Some of us are afraid of beetles, spiders, lizards and jackals but in ancient legends they are held in high esteem and linked to creation and higher powers. Read more to discover spider deities who weave tales, a Pygmy God who takes the form of a mantis plus jackal and scarab beetle-headed Ancient Egyptian Gods.
In West Africa and later in the Caribbean and southern United States, Anansi was a trickster God who was usually in the form of a spider (though he could also be in human form or a hybrid of the two). He embodied skill in language and storytelling, and according to the legends, all the stories in the world come from him. In fact, the Ashanti, from whom stories of Anansi are thought to have originated, called their fables Anansesem, which literally means ‘spider tales’.
How Anansi acquired the gift of storytelling is, as you might expect, quite a story. Originally, the sky God Nyame had all the stories, and Anansi asked how much it would cost to buy the stories. The cost of the stories differs depending on the version you read, but generally the stories will have Nyame ask for a hive of hornets, a python and a leopard. Likewise, how Anansi traps each of the creatures differs in various versions, but he always using trickery to trap them and deliver them to Nyame, in the end becoming the owner of all stories.
In New Zealand’s Maori traditions, Tū-te-wehiwehi is the father of all reptiles. When he and his brother fled from their angry uncle, Tū-te-wehiwehi went legendinland, whilst his brother, Ikatere, fled to the sea. Tū-te-wehiwehi said that his brother’s children would be food for men if he fled to the sea, and Ikatere responded that Tū-te-wehiwehi’s children would be the ugliest things on the earth.
Incidentally, Tū-te-wehiwehi isn’t so much a God as an atua, which is similar to an ancestor with ongoing influence in certain areas.
|Kaggen was the creator God of the Pygmies of South Africa, and he often took the form of a mantis. Pronouced (and sometimes written as) Cagn, with the characteristic clicking sound preceding Cagn, |Kaggen created almost everything in the universe by ordering it to exist, but he created the moon by throwing his shoe into the sky.
His favourite creatures were humans and elands, and he tried to live amongst humans for many years, until their stubborness drove him away. Now only the elands know where he is, but they’re not talking.
Interestingly, in his fables he is often a trickster and a troublemaker, much like Anansi the spider.
The Spider Grandmother was the creator of the universe in the myths of many Native American tribes, including the Navajo and the Pueblo in the southwestern part of the United States. As she was one with the supreme power, she thought the universe into being because she wanted to share the experience of the power with others.
She also gave the world the sun. Like many of the tales here, the exact details of the story differ with the teller, but in one story, the Bear tells all the animals that on the other side of the world, there is sun and light. They agree that they should steal some of it to share, and first the Fox sets off to steal some of the sun. He takes some in his mouth, but it burns his mouth and he drops it, which is why all foxes have black mouths. Then the Possum tried to carry it on her bushy tail. The sun burnt all the hair off her tail, and now all Possums have hairless tails. Finally Grandmother spider wove a bag out of webbing and put the sun in there. She returned with the sun, but the animals wanted to put it high in the sky so everyone could use the sun. So the Buzzard, who flies higher than any other bird, put the sun on his head. As he flew higher and higher, the sun burned through the web and eventually burned all the feathers off his head and even burnt the skin. This is why buzzards have red, featherless heads and why they still circle the sun today.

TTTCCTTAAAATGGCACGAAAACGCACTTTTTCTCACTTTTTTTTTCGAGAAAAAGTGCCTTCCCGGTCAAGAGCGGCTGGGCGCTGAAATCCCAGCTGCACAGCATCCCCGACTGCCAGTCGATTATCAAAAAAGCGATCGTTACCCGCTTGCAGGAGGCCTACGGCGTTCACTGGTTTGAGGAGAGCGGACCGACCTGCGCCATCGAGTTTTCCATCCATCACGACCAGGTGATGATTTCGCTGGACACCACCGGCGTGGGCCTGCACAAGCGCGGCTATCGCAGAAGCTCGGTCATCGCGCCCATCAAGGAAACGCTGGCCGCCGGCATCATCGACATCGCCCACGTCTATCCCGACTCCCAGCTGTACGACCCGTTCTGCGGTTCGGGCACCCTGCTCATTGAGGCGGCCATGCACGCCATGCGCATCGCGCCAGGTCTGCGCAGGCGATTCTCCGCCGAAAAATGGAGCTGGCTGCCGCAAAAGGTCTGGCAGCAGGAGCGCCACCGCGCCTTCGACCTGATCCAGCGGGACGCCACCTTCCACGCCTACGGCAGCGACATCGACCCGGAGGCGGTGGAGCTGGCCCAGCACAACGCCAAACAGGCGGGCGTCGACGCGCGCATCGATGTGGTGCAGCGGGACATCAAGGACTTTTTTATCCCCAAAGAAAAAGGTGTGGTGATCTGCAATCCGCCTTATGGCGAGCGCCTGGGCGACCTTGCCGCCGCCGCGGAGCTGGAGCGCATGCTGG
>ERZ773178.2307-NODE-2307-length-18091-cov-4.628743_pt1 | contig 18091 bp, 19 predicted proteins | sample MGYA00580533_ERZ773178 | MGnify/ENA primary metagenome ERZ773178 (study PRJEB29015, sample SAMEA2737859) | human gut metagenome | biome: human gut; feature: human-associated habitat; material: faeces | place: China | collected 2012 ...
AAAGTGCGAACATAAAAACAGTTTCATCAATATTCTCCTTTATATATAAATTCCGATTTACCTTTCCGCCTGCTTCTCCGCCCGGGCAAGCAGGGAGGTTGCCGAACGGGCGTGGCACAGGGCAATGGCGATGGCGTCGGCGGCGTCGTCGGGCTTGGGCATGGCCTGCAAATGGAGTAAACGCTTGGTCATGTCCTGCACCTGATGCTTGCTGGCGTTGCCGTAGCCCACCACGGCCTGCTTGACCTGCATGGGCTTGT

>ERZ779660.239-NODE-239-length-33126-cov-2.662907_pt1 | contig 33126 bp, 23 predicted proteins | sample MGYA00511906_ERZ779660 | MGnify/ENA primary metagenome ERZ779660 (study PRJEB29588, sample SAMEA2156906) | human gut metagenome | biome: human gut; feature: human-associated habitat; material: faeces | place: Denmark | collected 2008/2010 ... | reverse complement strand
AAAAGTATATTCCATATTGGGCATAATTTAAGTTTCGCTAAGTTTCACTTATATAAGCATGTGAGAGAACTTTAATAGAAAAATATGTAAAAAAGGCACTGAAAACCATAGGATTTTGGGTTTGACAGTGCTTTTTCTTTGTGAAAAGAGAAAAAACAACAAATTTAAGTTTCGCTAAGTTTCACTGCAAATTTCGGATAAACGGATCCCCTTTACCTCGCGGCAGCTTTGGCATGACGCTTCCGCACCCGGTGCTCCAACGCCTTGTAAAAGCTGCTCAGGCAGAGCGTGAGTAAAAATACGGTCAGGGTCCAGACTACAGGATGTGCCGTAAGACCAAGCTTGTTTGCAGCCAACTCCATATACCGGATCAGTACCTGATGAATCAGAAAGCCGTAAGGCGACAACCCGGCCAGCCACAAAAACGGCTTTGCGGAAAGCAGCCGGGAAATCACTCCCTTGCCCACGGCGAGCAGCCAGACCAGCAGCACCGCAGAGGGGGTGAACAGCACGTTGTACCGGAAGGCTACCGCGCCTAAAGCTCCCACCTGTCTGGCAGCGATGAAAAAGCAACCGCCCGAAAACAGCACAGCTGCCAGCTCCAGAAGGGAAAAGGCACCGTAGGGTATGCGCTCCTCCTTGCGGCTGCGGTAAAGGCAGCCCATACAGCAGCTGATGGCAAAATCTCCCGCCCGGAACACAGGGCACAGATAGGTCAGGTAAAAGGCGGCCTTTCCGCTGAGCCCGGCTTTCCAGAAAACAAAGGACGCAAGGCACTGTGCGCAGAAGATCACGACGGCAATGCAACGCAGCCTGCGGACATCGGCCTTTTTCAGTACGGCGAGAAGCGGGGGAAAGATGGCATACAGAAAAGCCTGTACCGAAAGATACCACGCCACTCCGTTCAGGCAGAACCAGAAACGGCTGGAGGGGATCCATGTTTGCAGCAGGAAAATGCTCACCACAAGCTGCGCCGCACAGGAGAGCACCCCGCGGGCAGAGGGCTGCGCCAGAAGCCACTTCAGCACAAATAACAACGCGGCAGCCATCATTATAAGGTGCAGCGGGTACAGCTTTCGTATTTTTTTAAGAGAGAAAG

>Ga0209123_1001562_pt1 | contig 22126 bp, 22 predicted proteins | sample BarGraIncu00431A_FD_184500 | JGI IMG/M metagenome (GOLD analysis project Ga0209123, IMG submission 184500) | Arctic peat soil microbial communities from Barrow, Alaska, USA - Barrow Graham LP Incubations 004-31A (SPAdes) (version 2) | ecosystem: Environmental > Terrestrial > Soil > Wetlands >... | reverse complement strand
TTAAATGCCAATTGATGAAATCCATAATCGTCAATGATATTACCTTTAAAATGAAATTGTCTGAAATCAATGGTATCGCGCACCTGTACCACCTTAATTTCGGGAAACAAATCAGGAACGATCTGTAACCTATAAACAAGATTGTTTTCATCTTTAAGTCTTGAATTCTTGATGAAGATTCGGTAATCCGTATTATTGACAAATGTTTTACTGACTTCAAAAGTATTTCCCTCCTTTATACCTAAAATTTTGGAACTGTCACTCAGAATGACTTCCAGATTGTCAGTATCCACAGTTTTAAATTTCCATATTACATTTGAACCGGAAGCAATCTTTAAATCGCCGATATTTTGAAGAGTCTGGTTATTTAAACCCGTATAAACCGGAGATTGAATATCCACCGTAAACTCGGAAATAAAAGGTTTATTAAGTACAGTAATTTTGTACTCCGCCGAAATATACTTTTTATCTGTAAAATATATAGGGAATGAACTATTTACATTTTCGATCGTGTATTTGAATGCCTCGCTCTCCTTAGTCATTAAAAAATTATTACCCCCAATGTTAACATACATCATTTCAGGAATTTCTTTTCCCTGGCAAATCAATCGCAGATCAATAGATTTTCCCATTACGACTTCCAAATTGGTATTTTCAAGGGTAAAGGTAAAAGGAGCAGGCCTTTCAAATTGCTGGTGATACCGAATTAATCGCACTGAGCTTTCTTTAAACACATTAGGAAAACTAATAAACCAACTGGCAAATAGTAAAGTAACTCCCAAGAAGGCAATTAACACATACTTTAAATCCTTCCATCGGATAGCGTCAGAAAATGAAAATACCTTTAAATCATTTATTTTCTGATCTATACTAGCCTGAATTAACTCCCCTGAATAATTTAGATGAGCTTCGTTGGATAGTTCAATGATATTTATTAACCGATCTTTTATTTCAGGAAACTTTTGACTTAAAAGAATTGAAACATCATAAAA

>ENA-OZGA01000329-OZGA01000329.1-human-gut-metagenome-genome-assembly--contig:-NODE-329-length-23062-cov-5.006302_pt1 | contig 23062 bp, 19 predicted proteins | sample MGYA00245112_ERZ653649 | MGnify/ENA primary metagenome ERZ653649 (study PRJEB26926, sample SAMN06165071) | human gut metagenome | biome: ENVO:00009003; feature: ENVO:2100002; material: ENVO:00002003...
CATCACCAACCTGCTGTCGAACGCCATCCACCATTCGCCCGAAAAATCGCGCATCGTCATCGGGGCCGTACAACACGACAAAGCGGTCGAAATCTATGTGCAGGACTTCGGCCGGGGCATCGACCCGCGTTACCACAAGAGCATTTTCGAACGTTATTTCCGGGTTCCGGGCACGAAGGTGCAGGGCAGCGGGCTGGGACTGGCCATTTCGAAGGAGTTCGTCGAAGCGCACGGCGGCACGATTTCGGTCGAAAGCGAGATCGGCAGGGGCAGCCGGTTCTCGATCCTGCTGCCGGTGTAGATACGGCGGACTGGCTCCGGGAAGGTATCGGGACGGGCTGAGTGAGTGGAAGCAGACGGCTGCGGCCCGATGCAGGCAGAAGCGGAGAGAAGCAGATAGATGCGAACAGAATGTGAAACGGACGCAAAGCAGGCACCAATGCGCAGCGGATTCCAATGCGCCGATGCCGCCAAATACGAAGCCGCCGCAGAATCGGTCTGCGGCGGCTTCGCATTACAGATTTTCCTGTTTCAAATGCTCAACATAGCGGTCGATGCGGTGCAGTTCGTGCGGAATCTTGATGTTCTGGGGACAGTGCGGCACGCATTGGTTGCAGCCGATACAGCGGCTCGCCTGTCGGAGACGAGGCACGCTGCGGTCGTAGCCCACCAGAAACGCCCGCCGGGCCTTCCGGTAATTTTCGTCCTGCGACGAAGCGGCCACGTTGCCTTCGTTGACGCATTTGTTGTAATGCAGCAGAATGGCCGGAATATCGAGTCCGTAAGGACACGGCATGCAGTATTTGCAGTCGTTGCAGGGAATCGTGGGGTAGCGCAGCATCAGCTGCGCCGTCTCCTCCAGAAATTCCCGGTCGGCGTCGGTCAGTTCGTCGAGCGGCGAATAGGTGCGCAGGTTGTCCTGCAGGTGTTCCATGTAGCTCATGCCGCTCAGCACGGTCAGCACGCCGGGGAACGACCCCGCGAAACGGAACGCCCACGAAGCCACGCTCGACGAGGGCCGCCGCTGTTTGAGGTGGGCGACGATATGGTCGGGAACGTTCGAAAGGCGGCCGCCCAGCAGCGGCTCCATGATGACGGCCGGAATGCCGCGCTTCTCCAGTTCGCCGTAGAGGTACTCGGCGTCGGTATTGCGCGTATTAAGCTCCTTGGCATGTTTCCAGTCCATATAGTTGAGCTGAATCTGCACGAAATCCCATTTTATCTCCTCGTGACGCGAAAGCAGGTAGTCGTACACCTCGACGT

This jackal-headed ancient Egyptian God was, in the Old Kingdom, the most important God of the afterlife. Later, in the Middle Kingdom, he was replaced by Osiris, but he remained crucial to the mummification ceremony. Priests who were embalming the dead wore Anubis masks during the task, and statues or pictures of Anubis are found in ancient Egyptian tombs.
He also judged the dead. In the Book of the Dead, he weighed people’s hearts to determine if they were worthy of entering the underworld or if they would be devoured by Ammit, a female demon that was part lion, part hippo and part crocodile.
Also an ancient Egyptian God, Khepri was usually depicted just as a scarab beetle, though he is sometimes seen with a human body and a head in the form of a scarab beetle. He was associated with rebirth and resurrection – his name literally means “to come into being”. This is because ancient Egyptians believed scarab beetles spontaneously generated from dead matter.
As scarab beetles also roll dung around in large balls, Khepri eventually became associated with the movements of the sun, and in particular the dawn, as that is when the sun “comes into being”.
Descriptions of both Anubis and Khepri can be found in The Religion of Ancient Egypt.
So from America to Africa (via the Pacific Islands), there are loads of pest-related deities. Interestingly, the ancient Gods of Eurasia tended to be human-like, rather than anthropomorphic, gods. Still, pests like foxes abound in their fables, but that might just have to be another post.